GCC junior justice ministers agree to new laws at meeting in capital.
Plan for GCC prisoners abroad to go home
ABU DHABI // GCC countries will be able to trade prisoners and enable them to serve their sentences in their home countries under a proposal by Kuwait yesterday.
The bloc's junior justice ministers started a two-day meeting in the capital yesterday and confirmed a number of proposals, which will be considered for approval by senior ministers at a second meeting, expected next week.
As well as prisoner exchanges, the junior ministers discussed a GCC-wide child rights law, a law for family courts, a model judicial authority law, and an IT security law that has been in the works for four years.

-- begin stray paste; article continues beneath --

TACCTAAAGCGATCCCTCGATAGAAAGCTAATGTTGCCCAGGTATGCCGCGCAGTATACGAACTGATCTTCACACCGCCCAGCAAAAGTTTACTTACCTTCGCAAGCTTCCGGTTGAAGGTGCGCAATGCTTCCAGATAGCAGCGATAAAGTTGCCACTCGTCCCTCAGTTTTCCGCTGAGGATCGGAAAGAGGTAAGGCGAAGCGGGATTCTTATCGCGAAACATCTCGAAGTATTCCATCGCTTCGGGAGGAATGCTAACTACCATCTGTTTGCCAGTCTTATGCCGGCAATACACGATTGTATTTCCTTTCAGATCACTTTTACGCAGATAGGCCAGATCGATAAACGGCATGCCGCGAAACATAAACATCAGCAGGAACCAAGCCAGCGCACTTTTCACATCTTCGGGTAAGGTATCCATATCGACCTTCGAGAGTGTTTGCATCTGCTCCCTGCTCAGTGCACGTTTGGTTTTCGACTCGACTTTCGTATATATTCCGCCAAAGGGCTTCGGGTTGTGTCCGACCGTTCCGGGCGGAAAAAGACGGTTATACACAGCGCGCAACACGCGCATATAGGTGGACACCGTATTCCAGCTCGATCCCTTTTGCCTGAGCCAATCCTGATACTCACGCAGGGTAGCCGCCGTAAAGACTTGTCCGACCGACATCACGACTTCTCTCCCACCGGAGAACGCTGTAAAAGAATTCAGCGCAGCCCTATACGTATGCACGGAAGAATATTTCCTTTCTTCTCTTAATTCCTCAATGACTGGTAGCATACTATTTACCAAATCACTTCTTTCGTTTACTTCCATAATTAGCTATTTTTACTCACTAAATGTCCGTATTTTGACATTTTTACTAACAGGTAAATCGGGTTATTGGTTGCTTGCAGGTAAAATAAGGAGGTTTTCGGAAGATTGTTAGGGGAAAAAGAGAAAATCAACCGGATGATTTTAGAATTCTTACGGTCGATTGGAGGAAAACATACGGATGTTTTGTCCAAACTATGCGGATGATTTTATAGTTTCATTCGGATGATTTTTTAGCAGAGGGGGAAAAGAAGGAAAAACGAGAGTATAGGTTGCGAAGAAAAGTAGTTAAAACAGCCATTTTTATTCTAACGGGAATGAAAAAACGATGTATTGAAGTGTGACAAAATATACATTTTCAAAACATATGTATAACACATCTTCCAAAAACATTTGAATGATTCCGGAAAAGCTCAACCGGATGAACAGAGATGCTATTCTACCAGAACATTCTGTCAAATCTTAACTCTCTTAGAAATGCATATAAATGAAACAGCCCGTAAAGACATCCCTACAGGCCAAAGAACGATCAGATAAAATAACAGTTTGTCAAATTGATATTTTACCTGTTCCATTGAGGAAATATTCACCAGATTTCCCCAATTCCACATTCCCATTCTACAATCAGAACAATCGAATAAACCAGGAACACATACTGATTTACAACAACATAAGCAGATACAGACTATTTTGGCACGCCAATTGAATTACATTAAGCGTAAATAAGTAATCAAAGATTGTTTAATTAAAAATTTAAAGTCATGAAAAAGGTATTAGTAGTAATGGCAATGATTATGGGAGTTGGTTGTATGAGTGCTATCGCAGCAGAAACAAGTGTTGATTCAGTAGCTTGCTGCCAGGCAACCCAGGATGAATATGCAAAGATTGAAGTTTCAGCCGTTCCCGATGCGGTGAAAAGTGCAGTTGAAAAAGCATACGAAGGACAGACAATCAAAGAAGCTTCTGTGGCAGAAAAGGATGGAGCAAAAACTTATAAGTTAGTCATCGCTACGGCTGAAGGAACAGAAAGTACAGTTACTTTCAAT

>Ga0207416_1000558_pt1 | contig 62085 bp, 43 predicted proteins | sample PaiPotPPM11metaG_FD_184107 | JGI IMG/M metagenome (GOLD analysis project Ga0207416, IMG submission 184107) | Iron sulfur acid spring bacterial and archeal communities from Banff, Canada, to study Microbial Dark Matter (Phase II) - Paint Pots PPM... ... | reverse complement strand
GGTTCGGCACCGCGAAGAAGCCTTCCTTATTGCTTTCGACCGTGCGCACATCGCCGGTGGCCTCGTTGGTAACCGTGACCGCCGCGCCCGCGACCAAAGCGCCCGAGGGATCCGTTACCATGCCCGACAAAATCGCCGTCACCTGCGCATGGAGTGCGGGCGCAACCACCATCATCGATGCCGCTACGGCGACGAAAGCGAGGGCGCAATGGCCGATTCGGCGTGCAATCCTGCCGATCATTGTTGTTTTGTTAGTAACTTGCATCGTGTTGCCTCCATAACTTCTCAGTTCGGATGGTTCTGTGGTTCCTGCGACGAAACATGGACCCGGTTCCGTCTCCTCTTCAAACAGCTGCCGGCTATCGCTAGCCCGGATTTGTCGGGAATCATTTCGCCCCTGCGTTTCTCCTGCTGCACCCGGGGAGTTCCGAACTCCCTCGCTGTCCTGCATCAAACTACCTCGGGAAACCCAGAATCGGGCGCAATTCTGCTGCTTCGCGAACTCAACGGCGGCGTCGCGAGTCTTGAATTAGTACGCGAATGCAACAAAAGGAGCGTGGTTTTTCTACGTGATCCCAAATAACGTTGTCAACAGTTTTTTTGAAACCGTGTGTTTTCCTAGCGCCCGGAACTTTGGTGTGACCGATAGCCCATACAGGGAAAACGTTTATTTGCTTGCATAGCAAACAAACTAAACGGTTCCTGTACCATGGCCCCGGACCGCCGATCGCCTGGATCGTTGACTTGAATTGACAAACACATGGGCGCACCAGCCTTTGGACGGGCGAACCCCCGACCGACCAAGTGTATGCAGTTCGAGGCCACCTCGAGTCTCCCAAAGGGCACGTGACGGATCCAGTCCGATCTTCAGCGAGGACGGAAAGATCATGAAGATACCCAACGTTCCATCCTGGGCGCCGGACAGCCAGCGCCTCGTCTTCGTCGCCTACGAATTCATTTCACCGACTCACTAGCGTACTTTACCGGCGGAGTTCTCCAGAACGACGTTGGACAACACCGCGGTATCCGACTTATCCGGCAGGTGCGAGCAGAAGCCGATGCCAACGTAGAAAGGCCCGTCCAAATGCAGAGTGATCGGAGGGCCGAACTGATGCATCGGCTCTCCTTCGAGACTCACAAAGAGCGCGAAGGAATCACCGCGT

Abdul Aziz Al Majed, the undersecretary for the Kuwaiti ministry of justice, explained the proposed prisoner-swap deal, which would formalise arrangements already in place.
"If Kuwait has a bilateral agreement with the Philippines to exchange prisoners, and we request a Kuwaiti citizen in one of their prisons for exchange but we don't have any Filipino prisoners, while Saudi has one for instance, under this agreement we can exchange Saudi's prisoner for our own," Mr Al Majed said.
He said he expected it to be passed soon but "first we have to form a committee to study it and then it will be presented to the ministers for final approval".
While GCC countries are signatories to international agreements on child rights, none has its own law. The officials discussed drafting a law that could be used as a model for each country.
One member of UAE delegation said the law would cover "all aspects affecting child rights".
It would include establishing judicial committees to deal with children's testimonies in court, which is not covered by UAE law.
At present, the decision on how to treat children rests with judges and, in most cases, children do not testify.